Top 10: Possible Batman ’66 Villains by Jerry Whitworth
DC Comics’ hit digital first series Batman ’66 based on the iconic 1966 Batman television series is moving toward its thirtieth issue in the coming months. Creator Jeff Parker and a rotating cast of artists have adapted the television versions of notable characters like Batman, Robin, Batgirl, Joker, Penguin, Catwoman (both Julie Newmar and Eartha Kitt versions), Riddler, Mr. Freeze, and Mad Hatter as well as television original characters like King Tut, Egghead, Louie the Lilac, Marsha: Queen of Diamonds, Siren, and Shame in that time. Various other projects would also emerge including the lost script of Harlan Ellison to bring Two-Face to the television series appearing on the printed page and crossovers came up such as a sequel to the Green Hornet television special episodes and an upcoming series with Britain’s The Avengers (with an expressed interest by the creator of Wonder Woman ’77 to also crossover with Batman). However, the series hasn’t stopped there and has also seen the likes of Poison Ivy, Scarecrow, Harley Quinn, Batwoman, Bane, Hugo Strange, Clayface (a transformed False Face), Killer Croc, Solomon Grundy (who appeared in the Batman spin-off Legends of the Superheroes), and Lord Death Man appear in the Batman ’66 series. This, of course, poses the question of what villains could emerge next for the first time in the digital first series.
In 1966, to capitalize on the success of Batman, the character was spread across various series at DC Comics such as taking center stage in The Brave and the Bold and Justice League of America. Batman would also break out of his more traditional surroundings including returning to newspaper strips under the direction of writer Whitney Ellsworth who emulated the television series. Characters like Joker (with his new original moll Laughing Girl), Penguin, and Catwoman were featured, Poison Ivy emerged, and several new original characters like Jolly Roger, Blue Max, and Pretty Boy Floy made their premier. One such original character was Little Napoleon, a diminutive mastermind with such monikers as the Field Marshall of Crime and the Bogus Bonaparte whose character heralds back in some manner to King Tut (so far as even having a historically-inspired moll in Josephine, a nod to the historic Napoleon’s wife Josephine de Beauharnais). While certainly the character had no real lasting impact, his presence confined to the comic strip (though separate Little Napoleons would appear in the pages of Superman and Supergirl, the former in 1964 and latter 1973), it is a character that rather easily could fit well into the context of Batman ’66.
A pirate-themed criminal, Captain Stingaree was one of four brothers where he turned to crime as his siblings came together as private investigators. His aversion to his brothers creeping into his paranoia, the would-be pirate came to believe his siblings to secretly adventure collectively as Batman and he wanted to reveal that secret to the world by catching them while in costume. Tangling with Stingaree, Batman set a trap by having the brothers dress as the Caped Crusader which eventually paid off. The character largely became a reoccurring crowd villain who fought Batman en masse. An earlier pirate-themed Batman villain emerged in the 1966 newspaper dailies with Jolly Roger and his moll Thalia Morgan. Among the various gimmicks present for the original characters that were created for television in Batman, a pirate one would work quite well (so much so pirate henchmen were used by the United Underworld in the show’s film).
Introduced trying to form an alliance with Poison Ivy and Catwoman employing her mystical abilities, Madame Zodiac joined forces with the villainesses only to fall to the combined might of Batgirl, Huntress, and Batwoman. Zodiac would abandon her cohorts only to finally be captured by Batgirl. She later returned to align with Dr. Zodiac, a foe of Superman and Batman, where she uncovered Batman’s secret identity and summoned an elder god to possess the Dark Knight. The combined might of the World’s Finest and Zatanna would overcome the elder god while both Zodiacs seemingly perished. However, she would later turn up hired by the Riddler for a job. An earlier Madame Zodiac appeared in the Batman newspaper dailies as Flo Floy, sister of the criminal Pretty Boy Floy, manipulating billionaire oil baron Tyrone Koom into turning his business over to her sibling using her flimflam astrological abilities. Famously, the Batman television series had a three-part special celebrating its one year anniversary on the air teaming the Joker and the Penguin in crimes related to the zodiac. A calling card of the Batman series was its ample use of femme fatales and Zodiac’s use of astrology and magic would make her a unique addition to the Batman ’66 cast of crooks (as “magic” in the series has largely revolved around the like of Zelda the Great’s escape acts and Aunt Hilda’s potions).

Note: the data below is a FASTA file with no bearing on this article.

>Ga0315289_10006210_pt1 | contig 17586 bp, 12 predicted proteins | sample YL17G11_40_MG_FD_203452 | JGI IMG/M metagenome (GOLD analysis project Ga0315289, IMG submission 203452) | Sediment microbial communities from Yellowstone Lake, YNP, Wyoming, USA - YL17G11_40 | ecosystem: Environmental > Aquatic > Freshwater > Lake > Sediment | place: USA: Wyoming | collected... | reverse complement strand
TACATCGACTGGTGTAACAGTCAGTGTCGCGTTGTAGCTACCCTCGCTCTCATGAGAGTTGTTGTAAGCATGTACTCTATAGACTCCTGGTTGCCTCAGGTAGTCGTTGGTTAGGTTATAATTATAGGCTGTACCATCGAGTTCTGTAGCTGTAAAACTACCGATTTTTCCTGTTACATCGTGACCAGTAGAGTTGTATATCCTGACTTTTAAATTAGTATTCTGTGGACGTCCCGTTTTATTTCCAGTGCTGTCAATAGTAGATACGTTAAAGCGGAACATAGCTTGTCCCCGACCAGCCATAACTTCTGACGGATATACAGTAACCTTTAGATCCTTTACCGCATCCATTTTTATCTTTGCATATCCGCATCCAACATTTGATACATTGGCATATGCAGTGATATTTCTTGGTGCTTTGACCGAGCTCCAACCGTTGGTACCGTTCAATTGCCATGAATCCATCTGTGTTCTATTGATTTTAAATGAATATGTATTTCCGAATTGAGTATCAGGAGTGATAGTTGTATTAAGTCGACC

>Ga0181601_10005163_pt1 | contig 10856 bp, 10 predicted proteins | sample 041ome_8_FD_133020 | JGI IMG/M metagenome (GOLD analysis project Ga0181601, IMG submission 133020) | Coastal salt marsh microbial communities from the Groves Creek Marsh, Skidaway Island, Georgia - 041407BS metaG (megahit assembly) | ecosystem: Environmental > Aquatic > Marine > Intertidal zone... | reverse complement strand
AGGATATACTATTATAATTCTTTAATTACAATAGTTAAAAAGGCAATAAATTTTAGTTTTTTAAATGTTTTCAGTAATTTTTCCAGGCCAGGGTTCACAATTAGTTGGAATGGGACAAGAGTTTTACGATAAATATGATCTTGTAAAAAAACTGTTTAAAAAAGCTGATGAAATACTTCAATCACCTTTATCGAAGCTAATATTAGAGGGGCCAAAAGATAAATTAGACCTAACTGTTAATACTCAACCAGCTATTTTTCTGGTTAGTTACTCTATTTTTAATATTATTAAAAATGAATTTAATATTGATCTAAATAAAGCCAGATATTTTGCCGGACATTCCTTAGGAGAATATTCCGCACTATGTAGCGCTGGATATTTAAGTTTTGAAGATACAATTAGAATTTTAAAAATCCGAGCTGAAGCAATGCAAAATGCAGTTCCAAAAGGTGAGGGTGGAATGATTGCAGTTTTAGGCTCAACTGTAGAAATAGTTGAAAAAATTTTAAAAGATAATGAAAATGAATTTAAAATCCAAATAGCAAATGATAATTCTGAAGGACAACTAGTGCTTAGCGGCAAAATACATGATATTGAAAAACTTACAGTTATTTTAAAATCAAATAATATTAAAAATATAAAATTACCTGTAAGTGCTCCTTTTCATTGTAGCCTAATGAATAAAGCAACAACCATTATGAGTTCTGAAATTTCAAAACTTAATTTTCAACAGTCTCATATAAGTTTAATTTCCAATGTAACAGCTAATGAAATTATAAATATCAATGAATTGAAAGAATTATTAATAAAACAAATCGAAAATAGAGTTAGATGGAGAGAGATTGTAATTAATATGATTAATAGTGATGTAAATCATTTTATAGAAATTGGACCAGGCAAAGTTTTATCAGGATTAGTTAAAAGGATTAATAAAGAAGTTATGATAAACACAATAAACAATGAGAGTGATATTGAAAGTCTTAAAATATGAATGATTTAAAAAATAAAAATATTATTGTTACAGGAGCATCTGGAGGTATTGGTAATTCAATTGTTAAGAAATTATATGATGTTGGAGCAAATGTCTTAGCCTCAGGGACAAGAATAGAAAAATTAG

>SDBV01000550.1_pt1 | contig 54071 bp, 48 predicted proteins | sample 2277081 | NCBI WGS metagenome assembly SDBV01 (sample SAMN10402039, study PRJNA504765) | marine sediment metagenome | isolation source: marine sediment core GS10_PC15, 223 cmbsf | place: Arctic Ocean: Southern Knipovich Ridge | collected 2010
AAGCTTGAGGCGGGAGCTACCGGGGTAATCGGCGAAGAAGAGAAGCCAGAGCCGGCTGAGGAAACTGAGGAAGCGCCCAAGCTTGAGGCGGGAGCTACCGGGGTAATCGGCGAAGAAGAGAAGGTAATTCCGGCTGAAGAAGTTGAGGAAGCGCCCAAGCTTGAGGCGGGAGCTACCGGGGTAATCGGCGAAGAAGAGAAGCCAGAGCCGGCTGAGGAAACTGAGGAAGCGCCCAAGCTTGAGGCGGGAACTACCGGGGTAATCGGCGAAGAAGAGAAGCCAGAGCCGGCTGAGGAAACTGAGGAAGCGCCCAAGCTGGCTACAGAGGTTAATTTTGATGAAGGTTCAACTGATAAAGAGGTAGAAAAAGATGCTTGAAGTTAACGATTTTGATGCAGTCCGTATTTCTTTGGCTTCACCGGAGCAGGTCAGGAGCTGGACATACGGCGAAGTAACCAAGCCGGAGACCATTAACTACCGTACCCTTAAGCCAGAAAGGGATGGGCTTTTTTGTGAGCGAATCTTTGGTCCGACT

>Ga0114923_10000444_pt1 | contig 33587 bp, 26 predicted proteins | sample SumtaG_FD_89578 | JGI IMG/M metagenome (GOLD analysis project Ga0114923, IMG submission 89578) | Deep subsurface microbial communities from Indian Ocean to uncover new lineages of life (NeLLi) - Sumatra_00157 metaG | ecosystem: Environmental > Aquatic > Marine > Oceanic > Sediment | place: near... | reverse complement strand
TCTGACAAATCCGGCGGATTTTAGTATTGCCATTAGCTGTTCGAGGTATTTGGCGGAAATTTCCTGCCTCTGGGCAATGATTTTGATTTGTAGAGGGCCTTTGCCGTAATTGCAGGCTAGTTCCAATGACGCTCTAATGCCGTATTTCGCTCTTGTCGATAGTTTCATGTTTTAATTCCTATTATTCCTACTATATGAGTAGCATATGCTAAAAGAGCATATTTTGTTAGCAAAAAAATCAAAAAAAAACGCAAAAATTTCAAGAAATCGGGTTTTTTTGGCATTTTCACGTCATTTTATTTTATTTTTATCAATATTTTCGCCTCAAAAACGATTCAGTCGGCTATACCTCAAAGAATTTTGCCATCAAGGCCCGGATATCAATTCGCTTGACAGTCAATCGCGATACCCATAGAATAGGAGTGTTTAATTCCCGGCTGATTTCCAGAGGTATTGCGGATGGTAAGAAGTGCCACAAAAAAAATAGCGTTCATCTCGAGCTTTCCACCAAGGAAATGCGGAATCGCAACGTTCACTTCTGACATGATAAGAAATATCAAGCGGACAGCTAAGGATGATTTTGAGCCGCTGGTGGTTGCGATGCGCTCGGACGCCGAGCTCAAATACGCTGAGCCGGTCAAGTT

Seemingly tailor made for the Batman television series, Calendar Man first appeared in 1958 performing crimes based around the season of the year and wouldn’t be seen again for over two decades. In his return, the criminal patterned his crimes around days of the week before disappearing for another six years where he adopted his more recognizable “calendar cape” costume and is hired to kill Batman only to subsequently become a crowd villain the following year. It was perhaps for this reason the character would join Killer Moth’s Misfits group of low-tier Gotham criminals alongside Catman and Chancer. Following their defeat, Calendar Man would next join the Time Foes with Clock King, Chronos, and Time Commander whom he remained with for a time before returning to being a crowd villain (followed with infrequent appearances in various areas). The Calendar Man’s unique interest in time draws parallels to the Clock King but is distinctly different enough that bringing him to the world of Batman ’66 is virtually a no-brainer as from his very beginning, he falls quite well into many of the tropes employed in the original television series.
Adopted daughter of the wealthy Charles Knight, Natalia was an astronomer who one night was struck with a radioactive beam that altered the pigment of her skin. Becoming totally white, her skin became significantly sensitive to light such that she needed to avoid the light of day. When her father died, Natalia discovered her lifestyle was funded by crime and in order to maintain her accustomed living situation, she herself would need to become a criminal. Taking the name Nocturna the Mistress of the Night, she employed a hot air balloon to perform burglaries drawing the attention of Batman. The two would fall in love and Nocturna became a surrogate mother to Jason Todd (Batman’s Robin at the time). Bruce Wayne and Natalia agreed to wed only for the woman’s adopted brother (and her former lover) to find and murder her. A new version of Nocturna was introduced following Crisis on Infinite Earths who secretes a pheromone that makes people emotional when they smell her. Again, Batman was known for its femme fatales and the addition of one that had a mutual attraction to the Caped Crusader coupled with an odd condition (allergy to light) and curious modus operandi (hot air balloon) could have Nocturna fit fairly nicely into that show’s world.